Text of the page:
What’s not reasonable, however, is the kind of policy that increases the danger to the community by preventing two trained officers in a high-powered V8 Falcon or Commodore from apprehending one unlicenced nong in a Mirage, and allowing outrageously dangerous driving to extend across suburbs.
Interestingly, outside the vehicle, police are allowed to use reasonable – even if that means deadly – force against offenders if the situation warrants it. For example, an offender brandishing a machete close to members of the public may be reasonably shot to prevent injury to innocent civilians or officers. It is a breach of the Safe Driving Policy for officers to perform a similar act with a police car, for example if a fleeing driver is speeding towards a busy crossroad with no indication he will slow down.
Interestingly, it may not be a breach of the law to take such action as forcing the fleeing driver to crash – effectively using the vehicle to carry out the officer’s sworn duty to protect the public by employing reasonable force – but it would be a breach of the Safe Driving Policy. One officer I spoke to said taking such action might be an interesting test case, were it not for the fact that police are not immune to being charged with criminal offences including culpable driving. This could be a real possibility if the officer’s actions were deemed to constitute ‘unreasonable’ force under the law. He told me he would certainly be unwilling to risk such a situation, and understood why several commanders deploy only vehicles that are not certified for pursuit within their commands.
The alternative to pursuit is, obviously, for police to take the a note of the offending vehicle’s number plate down, and follow up by knocking on the door later – especially in these days of in-car Highway Patrol video. This, you’d think, would make sense for minor traffic offences. But officers I spoke to said the legislation for such follow ups is “notoriously weak”. Many offenders escape punishment by claiming afterwards they don’t know which of their fifty mates ‘borrowed’ the car while they were asleep and the keys were lying around downstairs. There is basically zero penalty for flatly refusing to divulge the driver’s details, and justice isn’t served.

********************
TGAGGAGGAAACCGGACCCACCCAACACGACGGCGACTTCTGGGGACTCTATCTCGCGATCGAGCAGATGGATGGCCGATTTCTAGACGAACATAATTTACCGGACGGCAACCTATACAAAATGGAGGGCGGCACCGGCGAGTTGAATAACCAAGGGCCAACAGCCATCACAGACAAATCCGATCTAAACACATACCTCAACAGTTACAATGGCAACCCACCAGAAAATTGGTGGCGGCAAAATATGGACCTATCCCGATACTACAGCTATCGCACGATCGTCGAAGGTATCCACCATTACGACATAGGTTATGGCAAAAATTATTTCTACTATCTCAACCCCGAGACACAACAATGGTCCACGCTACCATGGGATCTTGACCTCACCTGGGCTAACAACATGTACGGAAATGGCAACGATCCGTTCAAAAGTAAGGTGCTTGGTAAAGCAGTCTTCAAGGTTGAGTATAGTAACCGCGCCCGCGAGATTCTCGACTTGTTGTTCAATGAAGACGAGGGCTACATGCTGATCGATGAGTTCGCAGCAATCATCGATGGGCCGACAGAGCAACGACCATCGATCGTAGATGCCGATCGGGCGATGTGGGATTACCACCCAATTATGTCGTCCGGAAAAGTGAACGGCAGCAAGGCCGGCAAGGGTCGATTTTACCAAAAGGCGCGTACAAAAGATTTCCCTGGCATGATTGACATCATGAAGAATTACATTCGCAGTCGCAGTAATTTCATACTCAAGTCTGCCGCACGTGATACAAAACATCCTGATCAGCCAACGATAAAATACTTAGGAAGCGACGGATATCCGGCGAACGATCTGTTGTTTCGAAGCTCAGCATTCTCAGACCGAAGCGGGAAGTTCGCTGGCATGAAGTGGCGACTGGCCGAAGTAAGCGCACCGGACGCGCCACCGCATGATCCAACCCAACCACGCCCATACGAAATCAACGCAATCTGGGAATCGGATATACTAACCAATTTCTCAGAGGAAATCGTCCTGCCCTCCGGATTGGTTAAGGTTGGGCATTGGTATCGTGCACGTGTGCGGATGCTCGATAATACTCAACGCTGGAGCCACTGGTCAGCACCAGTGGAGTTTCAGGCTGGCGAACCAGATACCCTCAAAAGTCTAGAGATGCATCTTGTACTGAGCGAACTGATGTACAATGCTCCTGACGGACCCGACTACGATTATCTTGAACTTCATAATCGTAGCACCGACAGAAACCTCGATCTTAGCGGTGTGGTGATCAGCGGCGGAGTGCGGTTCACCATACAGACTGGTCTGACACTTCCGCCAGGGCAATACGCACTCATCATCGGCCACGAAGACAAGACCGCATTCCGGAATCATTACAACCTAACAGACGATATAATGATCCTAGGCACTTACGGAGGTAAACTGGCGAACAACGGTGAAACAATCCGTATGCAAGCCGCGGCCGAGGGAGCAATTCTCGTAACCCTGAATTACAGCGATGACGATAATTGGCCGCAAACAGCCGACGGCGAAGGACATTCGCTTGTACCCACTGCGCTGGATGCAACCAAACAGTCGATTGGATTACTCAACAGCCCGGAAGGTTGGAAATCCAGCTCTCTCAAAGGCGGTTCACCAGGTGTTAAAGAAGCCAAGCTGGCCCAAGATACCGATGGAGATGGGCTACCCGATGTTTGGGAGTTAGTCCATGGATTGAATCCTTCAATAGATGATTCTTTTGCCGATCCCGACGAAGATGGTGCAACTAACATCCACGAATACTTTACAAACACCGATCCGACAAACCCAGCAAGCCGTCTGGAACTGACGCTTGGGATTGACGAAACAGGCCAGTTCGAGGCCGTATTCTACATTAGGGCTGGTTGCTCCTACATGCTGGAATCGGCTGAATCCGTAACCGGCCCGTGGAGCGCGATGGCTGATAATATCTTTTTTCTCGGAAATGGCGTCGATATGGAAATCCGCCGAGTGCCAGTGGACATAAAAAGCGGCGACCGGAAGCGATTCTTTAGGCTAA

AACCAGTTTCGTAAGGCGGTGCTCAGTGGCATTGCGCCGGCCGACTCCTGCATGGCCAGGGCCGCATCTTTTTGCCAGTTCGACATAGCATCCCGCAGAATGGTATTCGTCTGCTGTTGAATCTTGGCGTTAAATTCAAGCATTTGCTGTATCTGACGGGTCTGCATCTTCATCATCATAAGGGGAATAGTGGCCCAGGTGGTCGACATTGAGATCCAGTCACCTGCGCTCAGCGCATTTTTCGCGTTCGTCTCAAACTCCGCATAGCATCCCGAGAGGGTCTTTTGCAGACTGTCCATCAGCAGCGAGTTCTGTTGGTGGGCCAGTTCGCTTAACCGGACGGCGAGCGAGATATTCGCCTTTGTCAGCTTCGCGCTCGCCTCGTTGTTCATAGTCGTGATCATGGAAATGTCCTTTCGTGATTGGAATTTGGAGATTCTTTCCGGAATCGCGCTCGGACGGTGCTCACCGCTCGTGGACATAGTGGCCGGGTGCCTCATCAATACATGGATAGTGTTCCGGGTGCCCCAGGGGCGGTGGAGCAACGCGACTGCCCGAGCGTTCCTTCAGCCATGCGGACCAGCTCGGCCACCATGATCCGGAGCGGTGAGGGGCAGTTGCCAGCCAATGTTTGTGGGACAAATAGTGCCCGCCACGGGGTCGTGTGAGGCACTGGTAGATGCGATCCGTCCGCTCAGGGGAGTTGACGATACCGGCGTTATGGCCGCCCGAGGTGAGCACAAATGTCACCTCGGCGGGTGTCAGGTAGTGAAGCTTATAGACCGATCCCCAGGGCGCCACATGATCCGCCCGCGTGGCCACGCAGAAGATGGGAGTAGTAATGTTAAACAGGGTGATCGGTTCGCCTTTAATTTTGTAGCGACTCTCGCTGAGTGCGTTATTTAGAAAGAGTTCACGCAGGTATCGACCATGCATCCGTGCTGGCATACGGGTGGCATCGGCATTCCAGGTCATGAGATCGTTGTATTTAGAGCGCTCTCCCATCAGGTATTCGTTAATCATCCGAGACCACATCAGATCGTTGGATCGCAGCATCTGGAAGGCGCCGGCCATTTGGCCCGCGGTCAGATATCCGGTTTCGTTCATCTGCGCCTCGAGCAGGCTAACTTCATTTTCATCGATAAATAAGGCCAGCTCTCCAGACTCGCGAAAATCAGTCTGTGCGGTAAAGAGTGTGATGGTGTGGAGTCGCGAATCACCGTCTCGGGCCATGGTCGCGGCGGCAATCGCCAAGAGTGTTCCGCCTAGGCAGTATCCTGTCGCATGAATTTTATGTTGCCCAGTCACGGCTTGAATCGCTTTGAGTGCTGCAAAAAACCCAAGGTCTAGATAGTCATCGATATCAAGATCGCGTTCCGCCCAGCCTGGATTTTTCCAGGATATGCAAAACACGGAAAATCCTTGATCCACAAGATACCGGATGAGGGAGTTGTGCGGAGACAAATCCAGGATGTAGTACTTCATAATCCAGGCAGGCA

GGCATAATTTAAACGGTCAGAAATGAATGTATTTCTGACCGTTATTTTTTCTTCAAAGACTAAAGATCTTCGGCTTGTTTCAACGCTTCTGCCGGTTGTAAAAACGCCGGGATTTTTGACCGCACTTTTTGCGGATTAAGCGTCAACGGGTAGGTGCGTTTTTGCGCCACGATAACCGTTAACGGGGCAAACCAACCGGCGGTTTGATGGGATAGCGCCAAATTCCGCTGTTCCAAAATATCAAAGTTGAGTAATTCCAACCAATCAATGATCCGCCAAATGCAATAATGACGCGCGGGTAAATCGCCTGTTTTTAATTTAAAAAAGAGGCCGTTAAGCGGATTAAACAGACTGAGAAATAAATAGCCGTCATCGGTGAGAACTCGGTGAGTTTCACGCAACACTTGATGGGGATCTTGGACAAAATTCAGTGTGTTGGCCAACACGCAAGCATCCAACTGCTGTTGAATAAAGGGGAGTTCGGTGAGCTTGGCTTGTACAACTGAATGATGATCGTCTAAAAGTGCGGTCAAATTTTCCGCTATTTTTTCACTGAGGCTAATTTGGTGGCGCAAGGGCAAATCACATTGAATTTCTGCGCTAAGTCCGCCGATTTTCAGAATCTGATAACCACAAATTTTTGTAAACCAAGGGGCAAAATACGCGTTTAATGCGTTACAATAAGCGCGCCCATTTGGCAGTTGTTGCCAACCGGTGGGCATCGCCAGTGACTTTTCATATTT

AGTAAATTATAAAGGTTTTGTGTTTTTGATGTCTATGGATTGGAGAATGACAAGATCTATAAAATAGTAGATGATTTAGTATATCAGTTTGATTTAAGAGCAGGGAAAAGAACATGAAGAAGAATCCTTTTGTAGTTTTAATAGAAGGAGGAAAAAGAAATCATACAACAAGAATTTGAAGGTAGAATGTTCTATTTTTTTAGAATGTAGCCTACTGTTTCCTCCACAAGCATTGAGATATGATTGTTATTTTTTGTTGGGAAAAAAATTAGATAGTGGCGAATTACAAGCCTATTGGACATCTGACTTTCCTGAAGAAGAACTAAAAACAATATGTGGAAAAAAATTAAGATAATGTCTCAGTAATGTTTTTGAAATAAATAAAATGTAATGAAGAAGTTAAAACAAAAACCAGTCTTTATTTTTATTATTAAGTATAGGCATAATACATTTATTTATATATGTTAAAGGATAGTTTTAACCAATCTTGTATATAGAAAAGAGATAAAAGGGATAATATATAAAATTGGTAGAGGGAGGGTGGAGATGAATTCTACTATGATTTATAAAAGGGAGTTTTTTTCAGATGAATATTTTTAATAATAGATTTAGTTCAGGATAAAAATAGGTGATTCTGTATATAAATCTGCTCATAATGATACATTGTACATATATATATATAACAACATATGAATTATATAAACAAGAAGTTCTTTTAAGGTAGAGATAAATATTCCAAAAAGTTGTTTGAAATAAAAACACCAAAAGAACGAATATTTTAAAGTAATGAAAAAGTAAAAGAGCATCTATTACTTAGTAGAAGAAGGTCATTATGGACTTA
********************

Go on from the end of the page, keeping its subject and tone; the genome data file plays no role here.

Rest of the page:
Recidivist offenders and hard criminals use the Safe Driving Policy to their advantage. Pursuits are automatically terminated, it says, when the risk exceeds the need to apprehend the offender immediately. Officers I interviewed say crooks in the know get the headlights off at night and drive on the wrong side at more than double the speed limit, forcing police to terminate the pursuit. They also head for known police radio blackspots.
Interestingly, the Safe Driving Policy is very thin on pursuit-terminating specifics Instead, it says: “No criticism will be levelled at any officer who decides to terminate a pursuit.” Some officers apparently think this means: get it wrong and we’ll nail you to the wall if it helps avert a PR fiasco.
“We shouldn’t forget that serial killer Ted Bundy was arrested after a short pursuit in a stolen car. The arresting officer thought he was just another car thief. Don’t forget that a fleeing car may contain anyone or anything. Imagine if police abandoned pursuit of the bastards who kidnapped and brutalized Anita Cobby after they committed a minor traffic offence and then fled. No-one can know why someone is fleeing – and all those dumped bodies, stolen goods, drug shipments and wanted persons don’t get from place to place on foot. Traffic stops are always a step into the unknown.
“Many of your comments are valid, but will no doubt be seen as criticism of the cops who risk their necks to carry out their sworn duty. Some of the crooks are unbelievably bad guys with absolutely no regard for the welfare of anyone else. They will risk everything to escape even a traffic ticket. Their flight is very often disproportionate to the incident, like being arrested for shoplifting and then resisting arrest with an axe. They aren’t all teenage idiots. Many are seasoned crooks who just don’t give a shit about the rest of society.” — name withheld by request.